is instead on developing them by considering molecular symmetry groups,
which are based on the permutation
groups of selected particles (nuclei,
electrons).
The mathematical and physical relationships are explained in an easily
understandable way. I found only one
case where the authors failed to give a
full explanation: in introducing the transition moment and the application of the
direct product to the resulting integrands, the authors merely state that
the overall transformation of the integrand is totally symmetrical, without
explaining the physical reason for this.
On the whole, the topics are developed in manageably small steps. By
taking a small number of molecules as
examples, the student is shown how the
mathematical operations are performed
in practice, and how the theory is
applied. This approach is followed consistently throughout almost the entire
book. Important generalizations and
3 2005 Wiley-VCH Verlag GmbH & Co. KGaA, Weinheim
theoretical principles are highlighted in
“boxes”, so that the reader can quickly
recognize the essential points and key
statements.
In the first chapter, as an introduction, some basic principles of spectroscopy are explained, covering ground
similar to that in elementary lectures
on physical chemistry. The authors
undoubtedly intended that this should
give the student an introduction to the
interpretation of spectra, without the
need for previous knowledge. Accordingly, the exercise problems in this
introductory chapter are kept at an
elementary level. In the rest of the
chapters, the exercise problems that
accompany the text are reasonably
easy to solve and do not overtax the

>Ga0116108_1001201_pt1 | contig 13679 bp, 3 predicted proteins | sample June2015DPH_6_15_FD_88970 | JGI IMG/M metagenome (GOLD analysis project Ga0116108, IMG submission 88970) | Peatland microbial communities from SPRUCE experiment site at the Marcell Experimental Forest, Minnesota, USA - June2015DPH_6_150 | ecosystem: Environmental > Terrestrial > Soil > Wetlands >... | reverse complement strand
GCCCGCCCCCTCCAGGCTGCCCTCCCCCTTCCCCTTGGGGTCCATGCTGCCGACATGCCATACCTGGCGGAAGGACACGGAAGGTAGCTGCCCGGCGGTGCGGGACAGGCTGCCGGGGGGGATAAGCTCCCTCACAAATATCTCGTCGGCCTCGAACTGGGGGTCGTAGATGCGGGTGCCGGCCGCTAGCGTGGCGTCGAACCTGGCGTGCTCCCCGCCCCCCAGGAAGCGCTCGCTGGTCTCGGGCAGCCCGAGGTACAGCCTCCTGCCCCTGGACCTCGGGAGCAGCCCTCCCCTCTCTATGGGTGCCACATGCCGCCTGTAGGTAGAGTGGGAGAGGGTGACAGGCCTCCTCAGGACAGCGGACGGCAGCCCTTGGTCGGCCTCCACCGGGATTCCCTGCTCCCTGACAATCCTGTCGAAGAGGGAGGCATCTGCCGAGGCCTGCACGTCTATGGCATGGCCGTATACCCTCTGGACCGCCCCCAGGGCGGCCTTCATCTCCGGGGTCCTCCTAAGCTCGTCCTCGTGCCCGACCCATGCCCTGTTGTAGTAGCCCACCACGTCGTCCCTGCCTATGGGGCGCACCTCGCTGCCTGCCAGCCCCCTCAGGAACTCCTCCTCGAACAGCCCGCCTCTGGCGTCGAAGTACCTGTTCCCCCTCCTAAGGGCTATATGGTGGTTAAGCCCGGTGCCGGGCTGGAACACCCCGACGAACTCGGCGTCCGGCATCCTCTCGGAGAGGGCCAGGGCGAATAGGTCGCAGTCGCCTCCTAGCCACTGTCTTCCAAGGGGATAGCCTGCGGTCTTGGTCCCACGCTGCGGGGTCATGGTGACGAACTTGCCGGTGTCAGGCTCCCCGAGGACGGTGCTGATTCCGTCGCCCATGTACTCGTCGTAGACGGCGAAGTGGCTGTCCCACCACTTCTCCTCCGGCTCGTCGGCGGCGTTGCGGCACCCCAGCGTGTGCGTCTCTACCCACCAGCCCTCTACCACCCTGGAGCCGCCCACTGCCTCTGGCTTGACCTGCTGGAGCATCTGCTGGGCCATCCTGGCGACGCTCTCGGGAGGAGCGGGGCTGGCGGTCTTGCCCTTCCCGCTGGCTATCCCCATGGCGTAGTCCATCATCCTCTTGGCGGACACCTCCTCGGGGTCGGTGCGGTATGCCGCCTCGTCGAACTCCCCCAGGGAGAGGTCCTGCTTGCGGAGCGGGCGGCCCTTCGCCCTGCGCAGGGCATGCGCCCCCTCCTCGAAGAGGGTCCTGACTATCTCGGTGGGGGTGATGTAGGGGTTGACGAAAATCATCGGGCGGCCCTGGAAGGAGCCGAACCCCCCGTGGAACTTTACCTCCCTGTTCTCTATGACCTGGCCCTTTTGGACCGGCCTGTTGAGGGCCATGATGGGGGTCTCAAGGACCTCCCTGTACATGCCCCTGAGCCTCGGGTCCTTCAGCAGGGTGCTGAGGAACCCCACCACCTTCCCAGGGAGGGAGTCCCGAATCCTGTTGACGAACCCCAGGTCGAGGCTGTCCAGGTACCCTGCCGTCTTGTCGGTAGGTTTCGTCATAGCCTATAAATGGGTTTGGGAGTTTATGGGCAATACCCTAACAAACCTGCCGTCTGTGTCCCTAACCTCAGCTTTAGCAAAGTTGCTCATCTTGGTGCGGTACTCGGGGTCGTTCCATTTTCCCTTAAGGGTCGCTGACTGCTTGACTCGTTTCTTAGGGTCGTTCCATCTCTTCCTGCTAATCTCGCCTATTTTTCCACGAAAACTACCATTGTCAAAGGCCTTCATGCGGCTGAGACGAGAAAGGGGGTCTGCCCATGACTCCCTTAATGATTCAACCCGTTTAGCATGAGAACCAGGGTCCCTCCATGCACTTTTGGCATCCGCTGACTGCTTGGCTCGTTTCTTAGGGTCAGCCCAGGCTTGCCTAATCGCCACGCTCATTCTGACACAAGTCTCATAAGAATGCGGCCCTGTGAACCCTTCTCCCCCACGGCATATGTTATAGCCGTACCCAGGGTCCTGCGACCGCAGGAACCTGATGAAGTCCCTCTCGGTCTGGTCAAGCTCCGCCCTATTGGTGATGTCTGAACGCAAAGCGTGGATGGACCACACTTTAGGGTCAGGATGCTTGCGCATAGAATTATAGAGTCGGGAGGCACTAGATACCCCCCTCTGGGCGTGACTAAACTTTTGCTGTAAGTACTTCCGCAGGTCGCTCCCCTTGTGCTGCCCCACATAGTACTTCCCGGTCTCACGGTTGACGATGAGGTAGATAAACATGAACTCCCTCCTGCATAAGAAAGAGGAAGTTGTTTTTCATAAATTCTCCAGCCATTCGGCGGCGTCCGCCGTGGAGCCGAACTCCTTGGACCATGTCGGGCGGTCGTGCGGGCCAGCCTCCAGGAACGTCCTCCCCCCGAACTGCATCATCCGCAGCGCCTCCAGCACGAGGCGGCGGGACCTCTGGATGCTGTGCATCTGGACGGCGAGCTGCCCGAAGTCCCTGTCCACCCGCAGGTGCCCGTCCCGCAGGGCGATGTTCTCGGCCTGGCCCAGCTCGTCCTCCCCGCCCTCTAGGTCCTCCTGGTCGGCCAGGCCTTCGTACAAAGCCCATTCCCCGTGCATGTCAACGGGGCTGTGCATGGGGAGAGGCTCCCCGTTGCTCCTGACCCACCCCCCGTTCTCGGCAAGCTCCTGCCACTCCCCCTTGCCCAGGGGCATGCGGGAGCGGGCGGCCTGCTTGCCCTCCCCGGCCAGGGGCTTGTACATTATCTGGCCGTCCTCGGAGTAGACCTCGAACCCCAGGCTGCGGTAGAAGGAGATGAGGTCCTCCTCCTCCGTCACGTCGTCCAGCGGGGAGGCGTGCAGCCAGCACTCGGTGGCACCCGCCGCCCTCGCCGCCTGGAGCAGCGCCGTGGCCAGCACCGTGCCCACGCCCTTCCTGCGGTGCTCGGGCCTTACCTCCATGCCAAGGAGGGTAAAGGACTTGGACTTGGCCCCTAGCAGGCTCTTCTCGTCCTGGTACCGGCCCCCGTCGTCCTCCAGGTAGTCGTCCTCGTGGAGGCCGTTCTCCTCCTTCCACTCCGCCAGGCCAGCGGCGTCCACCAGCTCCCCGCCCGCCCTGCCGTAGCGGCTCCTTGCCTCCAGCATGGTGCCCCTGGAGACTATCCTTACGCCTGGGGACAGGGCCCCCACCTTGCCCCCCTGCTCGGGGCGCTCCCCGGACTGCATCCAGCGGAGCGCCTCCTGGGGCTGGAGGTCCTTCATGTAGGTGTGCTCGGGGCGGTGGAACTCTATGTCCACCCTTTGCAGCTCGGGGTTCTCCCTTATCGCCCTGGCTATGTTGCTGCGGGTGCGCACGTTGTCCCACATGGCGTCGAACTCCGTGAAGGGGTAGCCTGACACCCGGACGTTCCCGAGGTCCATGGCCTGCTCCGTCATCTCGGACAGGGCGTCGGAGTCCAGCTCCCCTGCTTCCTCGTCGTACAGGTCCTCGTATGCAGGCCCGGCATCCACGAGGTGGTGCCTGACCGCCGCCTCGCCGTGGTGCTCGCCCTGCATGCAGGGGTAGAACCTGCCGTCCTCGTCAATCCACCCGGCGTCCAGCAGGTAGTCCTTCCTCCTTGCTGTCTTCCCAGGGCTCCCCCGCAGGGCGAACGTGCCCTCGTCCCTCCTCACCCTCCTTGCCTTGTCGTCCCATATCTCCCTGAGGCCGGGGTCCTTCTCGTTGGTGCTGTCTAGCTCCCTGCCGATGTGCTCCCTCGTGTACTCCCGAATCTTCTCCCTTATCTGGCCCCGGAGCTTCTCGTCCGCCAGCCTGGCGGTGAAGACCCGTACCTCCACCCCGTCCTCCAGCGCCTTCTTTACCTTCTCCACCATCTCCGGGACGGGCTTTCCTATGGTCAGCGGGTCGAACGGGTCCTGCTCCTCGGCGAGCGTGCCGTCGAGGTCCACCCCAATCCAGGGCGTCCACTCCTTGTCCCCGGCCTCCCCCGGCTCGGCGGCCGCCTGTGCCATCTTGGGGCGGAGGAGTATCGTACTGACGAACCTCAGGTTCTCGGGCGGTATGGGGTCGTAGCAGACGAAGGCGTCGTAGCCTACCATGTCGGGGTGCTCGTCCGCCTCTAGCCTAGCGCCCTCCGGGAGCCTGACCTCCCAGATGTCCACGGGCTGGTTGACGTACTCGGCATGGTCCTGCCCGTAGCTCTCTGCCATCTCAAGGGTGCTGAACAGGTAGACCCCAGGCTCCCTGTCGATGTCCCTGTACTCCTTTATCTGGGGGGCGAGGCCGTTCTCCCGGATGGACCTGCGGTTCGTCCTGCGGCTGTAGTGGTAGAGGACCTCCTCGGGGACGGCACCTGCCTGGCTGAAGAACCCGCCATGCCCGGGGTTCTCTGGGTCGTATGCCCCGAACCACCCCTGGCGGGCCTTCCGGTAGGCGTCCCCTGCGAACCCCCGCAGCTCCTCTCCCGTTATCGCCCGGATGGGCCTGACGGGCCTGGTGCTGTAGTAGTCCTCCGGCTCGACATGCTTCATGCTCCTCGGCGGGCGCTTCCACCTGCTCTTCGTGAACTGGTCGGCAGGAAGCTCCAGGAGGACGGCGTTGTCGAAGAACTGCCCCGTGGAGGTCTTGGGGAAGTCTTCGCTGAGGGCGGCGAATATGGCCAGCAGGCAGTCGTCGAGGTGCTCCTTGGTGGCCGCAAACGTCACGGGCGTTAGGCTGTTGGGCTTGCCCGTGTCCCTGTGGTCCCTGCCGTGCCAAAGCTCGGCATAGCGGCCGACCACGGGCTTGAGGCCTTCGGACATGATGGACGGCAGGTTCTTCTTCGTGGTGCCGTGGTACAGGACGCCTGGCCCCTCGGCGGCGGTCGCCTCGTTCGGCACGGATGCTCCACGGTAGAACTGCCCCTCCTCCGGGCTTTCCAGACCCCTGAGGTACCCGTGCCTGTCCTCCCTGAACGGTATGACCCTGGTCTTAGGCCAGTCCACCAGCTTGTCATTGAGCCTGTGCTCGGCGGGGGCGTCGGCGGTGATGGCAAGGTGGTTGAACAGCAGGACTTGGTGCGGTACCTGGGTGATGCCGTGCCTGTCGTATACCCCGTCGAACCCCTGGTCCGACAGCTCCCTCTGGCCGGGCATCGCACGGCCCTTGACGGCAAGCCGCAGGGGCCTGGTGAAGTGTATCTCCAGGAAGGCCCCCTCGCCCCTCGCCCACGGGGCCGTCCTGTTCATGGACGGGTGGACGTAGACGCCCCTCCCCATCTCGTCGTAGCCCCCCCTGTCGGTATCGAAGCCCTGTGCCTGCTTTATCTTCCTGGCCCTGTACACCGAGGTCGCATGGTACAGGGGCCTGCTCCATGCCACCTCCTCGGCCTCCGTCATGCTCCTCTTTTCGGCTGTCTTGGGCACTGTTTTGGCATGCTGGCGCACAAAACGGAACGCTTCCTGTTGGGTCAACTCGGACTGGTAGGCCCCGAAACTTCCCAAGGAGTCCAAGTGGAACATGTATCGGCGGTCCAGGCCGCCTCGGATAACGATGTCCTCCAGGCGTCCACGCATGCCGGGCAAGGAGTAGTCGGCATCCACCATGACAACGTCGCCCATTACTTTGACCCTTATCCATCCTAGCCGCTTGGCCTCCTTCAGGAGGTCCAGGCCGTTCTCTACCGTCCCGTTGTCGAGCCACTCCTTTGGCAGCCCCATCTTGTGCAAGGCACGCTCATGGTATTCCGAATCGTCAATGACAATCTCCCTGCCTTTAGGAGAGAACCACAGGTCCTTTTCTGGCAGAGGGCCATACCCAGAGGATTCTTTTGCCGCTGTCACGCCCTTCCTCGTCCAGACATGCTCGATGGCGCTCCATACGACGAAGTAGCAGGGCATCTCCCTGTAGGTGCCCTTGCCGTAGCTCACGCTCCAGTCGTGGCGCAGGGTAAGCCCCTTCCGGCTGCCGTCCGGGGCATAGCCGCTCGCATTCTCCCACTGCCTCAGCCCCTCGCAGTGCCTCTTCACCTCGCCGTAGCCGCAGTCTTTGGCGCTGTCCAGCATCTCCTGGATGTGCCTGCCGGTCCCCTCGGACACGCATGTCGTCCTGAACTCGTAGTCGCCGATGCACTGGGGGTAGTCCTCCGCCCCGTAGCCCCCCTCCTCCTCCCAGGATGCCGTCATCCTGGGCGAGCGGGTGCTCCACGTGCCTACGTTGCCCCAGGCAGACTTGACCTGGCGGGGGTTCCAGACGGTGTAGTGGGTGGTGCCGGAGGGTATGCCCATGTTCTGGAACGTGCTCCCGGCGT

student. Brief model answers are provided for some of the questions. For
students using the book for independent
learning, it would certainly be desirable
to give short solutions to all the exercises.
The visual presentation of the material is rather unsatisfactory in a few
places. Thus, some of the figures do not
fit harmoniously into the text layout, for
example because of a poor choice of
size, or because the numerical data
shown on the axes of graphs are badly
proportioned. In these cases the textbook looks more like a set of lecture
notes, from which it has, in fact, probably originated.
As mentioned at the beginning, the
monograph is suitable for students who
wish to be able to understand the highresolution spectra of small molecules.
However, it can also be recommended
for other readers who would like to get a
better insight into the theoretical treatment and application of molecular symmetries, as a complement to existing
monographs on point group symmetries—even though (in accordance with
the book%s main purpose) some classical
areas of application, such as molecular
vibrations in transition-metal complexes, are not covered.
Hans Bettermann
Institut f-r Physikalische Chemie und
Elektrochemie
Universit1t D-sseldorf (Germany)
DOI: 10.1002/anie.200485285
Angew. Chem. Int. Ed. 2005, 44, 6615 – 6616